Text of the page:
Sunday, March 11, 2012

A Saturday afternoon in Copenhagen

Entrance to Rosenborg Castle (1606). Dutch Renaissance Style. Originally built as a summerhouse by King Cristian IV.

In 2010 Denmark was voted yet again the happiest country in the world. Really. Who decides these things? To be honest I found Copenhagen, its capital, a bit grim. I think it was the architecture. The Danes are world famous for their architecture. The Sydney Opera house by Jorn Utzon is part of my soul. I love it. But in central Copenhagen I found it all a bit grim. It could've been the weather and the fact that there are roadworks going on everywhere. But I don't think so. There's something very stern, unforgiving and dark about a lot of it. 
However the people made a nice contrast to the buildings. They were courteous and friendly, enjoying themselves in the multitude of cafes and bars and fashionable shops. 
The Royal history looms large here. You really get a sense of the might of the old Danish empire. To me it's quite unlike being in Stockholm. Even though the Royal Castle is a dominating presence in Stockholm it's somehow less intimidating as there is water everywhere in Stockholm.  Stockholm's clean and light. Whereas I found Copenhagen dirty and dark. Maybe that's why they're renovating all the streets? Yes I am biased towards Stockholm.
The cafes were packed. Street buskers were everywhere. Lots of people were drinking beer at 10am. Couldn't think of anything worse myself. I had a hot chocolate which was real chocolate. Nice. Supposedly Copenhagen's a very fashionable city. Not being that into fashion I wouldn't know however I did notice the fashion people were wearing which is really quite different to what people are wearing in Sweden. Can't say I liked it much. Strange combinations of materials and patterns and colours. It was interesting though.
I was desperate for some trees so we walked to the Botanical gardens (which is right next to the National Gallery of Denmark). The gardens were being renovated too. But it was still refreshing to visit. Full of elms and oaks and empty flower beds. I'm sure it's beautiful in summer. I wish Stockholm had a botanical garden in the centre of town. Stockholm's botanical garden is a bit of a trip out to the suburbs. It''s beautiful, in the swedish contemporary style (ie. relaxed formality if there is such a thing) but it's too much of a hassle to go very often. Unless you're going to the University or Imax cinema or Natural History museum which is across the road.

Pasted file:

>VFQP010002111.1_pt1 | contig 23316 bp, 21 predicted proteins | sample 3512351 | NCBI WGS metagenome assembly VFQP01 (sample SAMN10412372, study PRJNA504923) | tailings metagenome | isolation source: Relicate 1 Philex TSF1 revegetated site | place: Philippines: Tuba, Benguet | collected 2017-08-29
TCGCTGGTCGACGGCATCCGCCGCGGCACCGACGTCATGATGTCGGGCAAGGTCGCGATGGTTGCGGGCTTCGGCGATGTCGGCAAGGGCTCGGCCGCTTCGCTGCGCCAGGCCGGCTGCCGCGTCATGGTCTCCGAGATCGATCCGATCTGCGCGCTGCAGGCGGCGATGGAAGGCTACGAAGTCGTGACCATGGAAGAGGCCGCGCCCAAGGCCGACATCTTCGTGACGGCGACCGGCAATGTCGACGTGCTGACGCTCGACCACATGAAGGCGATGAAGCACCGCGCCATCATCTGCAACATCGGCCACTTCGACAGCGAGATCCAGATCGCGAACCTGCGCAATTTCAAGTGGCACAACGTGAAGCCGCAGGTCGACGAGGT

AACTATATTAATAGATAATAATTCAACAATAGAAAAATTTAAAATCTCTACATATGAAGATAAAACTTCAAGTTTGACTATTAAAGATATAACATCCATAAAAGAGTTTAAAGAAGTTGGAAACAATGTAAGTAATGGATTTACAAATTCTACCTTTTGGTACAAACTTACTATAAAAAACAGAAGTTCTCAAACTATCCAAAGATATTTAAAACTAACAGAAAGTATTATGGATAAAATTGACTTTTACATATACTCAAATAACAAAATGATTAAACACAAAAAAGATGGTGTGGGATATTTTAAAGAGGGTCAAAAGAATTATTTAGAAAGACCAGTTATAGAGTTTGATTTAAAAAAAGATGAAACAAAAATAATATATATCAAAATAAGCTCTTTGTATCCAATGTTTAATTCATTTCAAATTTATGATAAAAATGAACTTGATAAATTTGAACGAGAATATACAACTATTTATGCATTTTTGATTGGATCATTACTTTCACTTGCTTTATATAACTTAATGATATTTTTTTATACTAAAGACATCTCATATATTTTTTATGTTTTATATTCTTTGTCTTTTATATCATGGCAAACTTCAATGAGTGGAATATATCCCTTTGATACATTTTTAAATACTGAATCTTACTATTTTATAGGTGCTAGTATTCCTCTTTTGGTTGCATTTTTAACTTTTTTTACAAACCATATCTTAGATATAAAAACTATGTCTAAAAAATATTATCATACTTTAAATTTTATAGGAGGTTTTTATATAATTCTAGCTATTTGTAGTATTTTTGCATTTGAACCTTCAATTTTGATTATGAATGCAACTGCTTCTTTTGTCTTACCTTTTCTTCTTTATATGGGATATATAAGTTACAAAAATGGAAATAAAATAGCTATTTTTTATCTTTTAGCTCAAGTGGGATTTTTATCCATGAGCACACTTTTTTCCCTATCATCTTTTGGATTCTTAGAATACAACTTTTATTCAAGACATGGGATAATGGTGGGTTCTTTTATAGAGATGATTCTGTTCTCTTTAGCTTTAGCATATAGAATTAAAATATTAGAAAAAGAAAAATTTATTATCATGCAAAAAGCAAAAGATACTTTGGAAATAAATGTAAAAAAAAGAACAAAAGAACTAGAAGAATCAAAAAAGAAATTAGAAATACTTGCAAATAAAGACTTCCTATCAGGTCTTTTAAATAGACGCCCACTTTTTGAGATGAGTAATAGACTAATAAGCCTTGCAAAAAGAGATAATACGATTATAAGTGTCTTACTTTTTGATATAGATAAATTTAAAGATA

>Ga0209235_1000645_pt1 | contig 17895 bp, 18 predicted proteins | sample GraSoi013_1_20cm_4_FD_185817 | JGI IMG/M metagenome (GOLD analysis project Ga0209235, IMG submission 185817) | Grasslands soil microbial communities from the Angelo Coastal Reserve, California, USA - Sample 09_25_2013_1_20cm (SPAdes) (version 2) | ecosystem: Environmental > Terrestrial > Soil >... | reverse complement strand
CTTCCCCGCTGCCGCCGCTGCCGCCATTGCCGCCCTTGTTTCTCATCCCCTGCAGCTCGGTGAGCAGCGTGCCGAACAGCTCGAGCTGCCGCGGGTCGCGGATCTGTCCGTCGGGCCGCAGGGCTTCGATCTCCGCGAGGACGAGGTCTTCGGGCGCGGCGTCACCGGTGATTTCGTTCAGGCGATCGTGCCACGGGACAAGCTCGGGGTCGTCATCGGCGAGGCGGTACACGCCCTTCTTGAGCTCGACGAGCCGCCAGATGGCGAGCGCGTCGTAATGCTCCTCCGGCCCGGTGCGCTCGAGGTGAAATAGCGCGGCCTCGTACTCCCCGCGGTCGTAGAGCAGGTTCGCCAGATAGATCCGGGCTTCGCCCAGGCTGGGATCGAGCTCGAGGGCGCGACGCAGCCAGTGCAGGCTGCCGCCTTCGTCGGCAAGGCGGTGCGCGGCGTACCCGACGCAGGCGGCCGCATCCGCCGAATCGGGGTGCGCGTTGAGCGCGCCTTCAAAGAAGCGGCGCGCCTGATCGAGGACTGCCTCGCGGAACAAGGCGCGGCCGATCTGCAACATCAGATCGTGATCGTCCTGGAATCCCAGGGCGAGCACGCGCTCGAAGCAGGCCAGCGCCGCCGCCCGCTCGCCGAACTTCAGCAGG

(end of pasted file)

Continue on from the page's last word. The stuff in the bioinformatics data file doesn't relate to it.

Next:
While we were wandering around Copenhagen I thought of Mary, you know, Princess Mary, the former Australian girl.  I wonder what she really thinks of it when she's alone in the palace. 

Palace Hotel (1910)
Denmark is the smallest of the Scandinavian countries with a population of about 5.3 million. Just over half of the Swedish population. Though the capitals have about the same numbers of people living in them (around1 million). The Kingdom of Denmark also has 2 autonomous provinces – the Faroe Islands and Greenland. 
Central Station, Copenhagen. It's built in the same National Romantic style as the Town Hall (and Stockholm's Town Hall too). We were surprised to find out that the Danes still use kronor. We were positive the euro had come in here but no. 
We strolled about in the cold with lots of other people. It was absolutely packed on the Saturday. And many people must've come from Malmö in Sweden which is only half an hour away in the train as there was no one in Malmö.
Out the front of some cute florist shop.
Statens Museum for Kunst (National Gallery of Denmark) built in Italian Renaissance revival style (1896). Full of brilliant masterpieces going back to the 12th century. Definitely worth going back to Copenhagen for if you're into art.
Fillipino Lippi's ' The Meeting of Joachim and Anne outside the Golden Gate of Jerusalem' (1497).  The colour still dazzling and really moving.
The Gallery also has a fantastic gallery devoted to Danish Art as it would. I found this really fascinating as I didn't know virtually anything about Danish art except Vilhelm Hammershøi (1864-1916) whose paintings I'd seen in a book. He's having a major exhibition here until 20th May 2012. 
The painting above is by Niels Skovgaard (1858-1938)  'Heavy swells at the West coast of Jutland' (1894)
I really like the simplicity of this painting. It could've been boring as it's just two large rectangles in a rectangle (canvas). But it's not as the waves are so true to nature. So it's got freshness and energy.
The Lutheran Church of our Lady. Neo-Classical style re-design 1829 by Christian Frederik Hansen. It's actually Denmark's National Cathedral. The light's beautiful and there's barely a painting to be seen. The former Mary Donaldson and Prince Frederik were married here.
Gardens around the Rosenborg Slott.
A multitude of train tracks at Central Station. Smokers you'd be happy in Copenhagen. You're still allowed to smoke while waiting for the train. Everybody else bring a mask.
I think this the Goddess Athena and some naked man trying to impress her along the path in the Botanical Gardens.
This is my Bill Henson moment. Well that's what I'm calling my photography mistakes. Bill Henson's an Australian photographer who does romantic, blurry nudes of teenagers and landscapes. That have sometimes caused controversy in Australia. 


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